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Charles E. Rupprecht From the Bureau of Communicable Disease Control, Massachusetts Department of Public Health, 305 South St, Boston, MA 02130 (McGuill, Kreindel, DeMaria); Department of Comparative Biomedical Sciences, School of Veterinary Medicine, Tufts University, North Grafton, MA 01536 (Robbins, Rowell); and the Viral and Rickettsial Zoonoses Branch, Division of Viral and Rickettsial Diseases, Centers for Disease Control and Prevention, United States Department of Health and Human Services, 1600 Clifton Rd NE, Mailstop G-33, Atlanta, GA 30333 (Hanlon, Rupprecht).

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Objective

To document the number of human contacts with bait containing liquid vaccinia-rabies glycoprotein (V-RG) vaccine, to evaluate factors that might affect human contact with bait-vaccine units, and to summarize adverse reactions in people after contact with vaccine.

Design

Retrospective 4-year survey of directors of 6 oral rabies vaccination programs.

Sample Population

Human residents in areas of vaccination programs.

Procedure

Data were collected from report forms and telephone conversations with directors of oral rabies vaccination programs in Florida, Massachusetts, New Jersey, Texas, and New York. Data collected included information regarding human contact with bait and vaccine, sex and age of person involved in contact, human population density, bait density, type of labeling used on bait, and other factors.

Results

Human contact with bait was more likely in areas where bait had white labels (vs lettering in black ink) and in areas with high human population densities. Directors of all programs reported that human contact with bait-vaccine units was minimal. Adverse reactions in exposed people were not reported. On the basis of these findings, concerns about V-RG vaccine posing a substantial public health risk remain unfounded.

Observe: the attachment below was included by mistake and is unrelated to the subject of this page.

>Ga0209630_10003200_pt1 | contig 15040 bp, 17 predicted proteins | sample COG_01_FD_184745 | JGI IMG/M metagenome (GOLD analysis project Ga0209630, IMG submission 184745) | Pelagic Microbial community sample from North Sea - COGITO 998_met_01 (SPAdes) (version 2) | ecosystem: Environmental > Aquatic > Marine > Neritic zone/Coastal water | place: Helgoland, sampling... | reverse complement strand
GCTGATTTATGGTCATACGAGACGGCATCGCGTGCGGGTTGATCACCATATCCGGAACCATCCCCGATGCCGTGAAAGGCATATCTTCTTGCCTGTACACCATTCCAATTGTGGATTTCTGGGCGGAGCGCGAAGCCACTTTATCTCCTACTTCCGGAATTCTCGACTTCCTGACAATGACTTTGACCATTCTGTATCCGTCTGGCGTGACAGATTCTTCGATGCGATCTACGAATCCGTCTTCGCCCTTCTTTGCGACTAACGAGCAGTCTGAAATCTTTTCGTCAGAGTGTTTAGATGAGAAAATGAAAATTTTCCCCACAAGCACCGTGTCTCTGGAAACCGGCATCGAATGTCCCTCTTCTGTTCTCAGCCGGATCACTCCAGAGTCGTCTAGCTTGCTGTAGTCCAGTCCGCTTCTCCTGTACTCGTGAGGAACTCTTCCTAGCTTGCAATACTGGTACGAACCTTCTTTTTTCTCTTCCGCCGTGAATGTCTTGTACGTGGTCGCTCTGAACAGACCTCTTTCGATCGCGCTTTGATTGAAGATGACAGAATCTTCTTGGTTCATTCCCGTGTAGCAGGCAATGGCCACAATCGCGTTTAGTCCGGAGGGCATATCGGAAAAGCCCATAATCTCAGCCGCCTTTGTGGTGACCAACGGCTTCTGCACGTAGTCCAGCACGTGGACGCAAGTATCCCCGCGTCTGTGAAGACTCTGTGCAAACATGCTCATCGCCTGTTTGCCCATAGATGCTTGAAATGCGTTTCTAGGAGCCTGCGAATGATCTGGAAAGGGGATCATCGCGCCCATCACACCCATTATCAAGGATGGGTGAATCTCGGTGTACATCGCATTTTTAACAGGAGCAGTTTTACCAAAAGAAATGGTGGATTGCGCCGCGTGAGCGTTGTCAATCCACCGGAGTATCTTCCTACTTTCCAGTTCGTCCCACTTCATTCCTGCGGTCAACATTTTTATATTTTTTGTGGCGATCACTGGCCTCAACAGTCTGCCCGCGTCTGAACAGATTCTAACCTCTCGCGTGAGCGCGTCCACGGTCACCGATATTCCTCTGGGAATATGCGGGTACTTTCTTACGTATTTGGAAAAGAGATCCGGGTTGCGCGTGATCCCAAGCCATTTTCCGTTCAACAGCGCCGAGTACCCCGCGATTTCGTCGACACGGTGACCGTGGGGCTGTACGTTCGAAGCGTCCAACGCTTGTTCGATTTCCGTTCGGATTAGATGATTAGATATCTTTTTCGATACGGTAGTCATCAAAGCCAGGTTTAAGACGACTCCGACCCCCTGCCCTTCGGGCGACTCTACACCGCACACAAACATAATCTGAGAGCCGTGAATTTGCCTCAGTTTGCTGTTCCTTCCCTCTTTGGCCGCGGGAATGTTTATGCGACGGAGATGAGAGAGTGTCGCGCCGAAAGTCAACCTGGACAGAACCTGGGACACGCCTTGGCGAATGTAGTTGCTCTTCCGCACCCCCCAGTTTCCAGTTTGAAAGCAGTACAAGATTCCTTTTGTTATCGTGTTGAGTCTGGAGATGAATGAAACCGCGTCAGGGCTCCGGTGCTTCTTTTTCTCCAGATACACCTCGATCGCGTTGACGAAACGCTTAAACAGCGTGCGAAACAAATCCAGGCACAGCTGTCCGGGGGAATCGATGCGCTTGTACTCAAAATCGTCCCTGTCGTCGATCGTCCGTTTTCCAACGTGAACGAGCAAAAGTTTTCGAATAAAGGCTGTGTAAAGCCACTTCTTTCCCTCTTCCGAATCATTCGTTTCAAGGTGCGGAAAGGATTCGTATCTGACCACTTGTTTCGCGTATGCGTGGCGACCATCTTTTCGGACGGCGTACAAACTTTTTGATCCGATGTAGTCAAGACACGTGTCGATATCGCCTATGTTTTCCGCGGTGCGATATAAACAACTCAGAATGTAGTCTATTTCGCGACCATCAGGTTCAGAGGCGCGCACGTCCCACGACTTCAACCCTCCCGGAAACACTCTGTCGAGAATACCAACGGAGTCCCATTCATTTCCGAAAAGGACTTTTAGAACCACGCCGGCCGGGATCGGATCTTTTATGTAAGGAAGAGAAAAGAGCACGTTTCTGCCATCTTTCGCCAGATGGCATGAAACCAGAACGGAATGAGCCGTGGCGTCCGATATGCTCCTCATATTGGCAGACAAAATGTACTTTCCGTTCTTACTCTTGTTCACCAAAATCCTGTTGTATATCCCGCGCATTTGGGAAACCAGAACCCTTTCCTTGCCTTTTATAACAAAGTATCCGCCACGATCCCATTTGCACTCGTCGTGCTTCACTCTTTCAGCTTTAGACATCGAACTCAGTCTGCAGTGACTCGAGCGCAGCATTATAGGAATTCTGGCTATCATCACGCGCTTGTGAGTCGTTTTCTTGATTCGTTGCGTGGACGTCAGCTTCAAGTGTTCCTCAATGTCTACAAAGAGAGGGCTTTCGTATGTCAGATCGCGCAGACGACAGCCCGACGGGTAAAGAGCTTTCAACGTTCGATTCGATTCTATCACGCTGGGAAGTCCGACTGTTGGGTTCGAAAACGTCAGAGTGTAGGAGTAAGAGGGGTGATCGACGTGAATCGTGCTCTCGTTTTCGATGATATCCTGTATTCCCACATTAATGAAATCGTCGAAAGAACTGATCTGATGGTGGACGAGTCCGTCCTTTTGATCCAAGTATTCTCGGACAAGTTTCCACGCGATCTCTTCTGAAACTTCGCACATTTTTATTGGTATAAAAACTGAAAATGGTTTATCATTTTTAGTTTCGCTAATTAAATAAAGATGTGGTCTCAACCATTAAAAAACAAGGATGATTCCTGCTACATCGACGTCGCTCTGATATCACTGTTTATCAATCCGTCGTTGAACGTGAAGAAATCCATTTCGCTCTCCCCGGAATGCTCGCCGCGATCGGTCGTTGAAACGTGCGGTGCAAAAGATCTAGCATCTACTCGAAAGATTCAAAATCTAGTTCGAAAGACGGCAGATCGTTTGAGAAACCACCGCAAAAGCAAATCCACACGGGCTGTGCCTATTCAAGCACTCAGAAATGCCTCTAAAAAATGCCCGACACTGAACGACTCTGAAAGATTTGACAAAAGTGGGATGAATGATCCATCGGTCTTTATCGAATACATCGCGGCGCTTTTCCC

Clinical Implications

Directors of oral rabies vaccination programs should systematically collect information about exposures and potential factors affecting exposure of people to bait-vaccine units. People with substantial exposure to V-RG vaccine should be evaluated for immune status and any resulting symptoms should be documented and monitored. (J Am Vet Med Assoc 1998;213:1413-1417)

Objective

To document the number of human contacts with bait containing liquid vaccinia-rabies glycoprotein (V-RG) vaccine, to evaluate factors that might affect human contact with bait-vaccine units, and to summarize adverse reactions in people after contact with vaccine.

Design

Retrospective 4-year survey of directors of 6 oral rabies vaccination programs.

Sample Population

Human residents in areas of vaccination programs.

Procedure

Data were collected from report forms and telephone conversations with directors of oral rabies vaccination programs in Florida, Massachusetts, New Jersey, Texas, and New York. Data collected included information regarding human contact with bait and vaccine, sex and age of person involved in contact, human population density, bait density, type of labeling used on bait, and other factors.

Results

Human contact with bait was more likely in areas where bait had white labels (vs lettering in black ink) and in areas with high human population densities. Directors of all programs reported that human contact with bait-vaccine units was minimal. Adverse reactions in exposed people were not reported. On the basis of these findings, concerns about V-RG vaccine posing a substantial public health risk remain unfounded.

Clinical Implications

Directors of oral rabies vaccination programs should systematically collect information about exposures and potential factors affecting exposure of people to bait-vaccine units. People with substantial exposure to V-RG vaccine should be evaluated for immune status and any resulting symptoms should be documented and monitored. (J Am Vet Med Assoc 1998;213:1413-1417)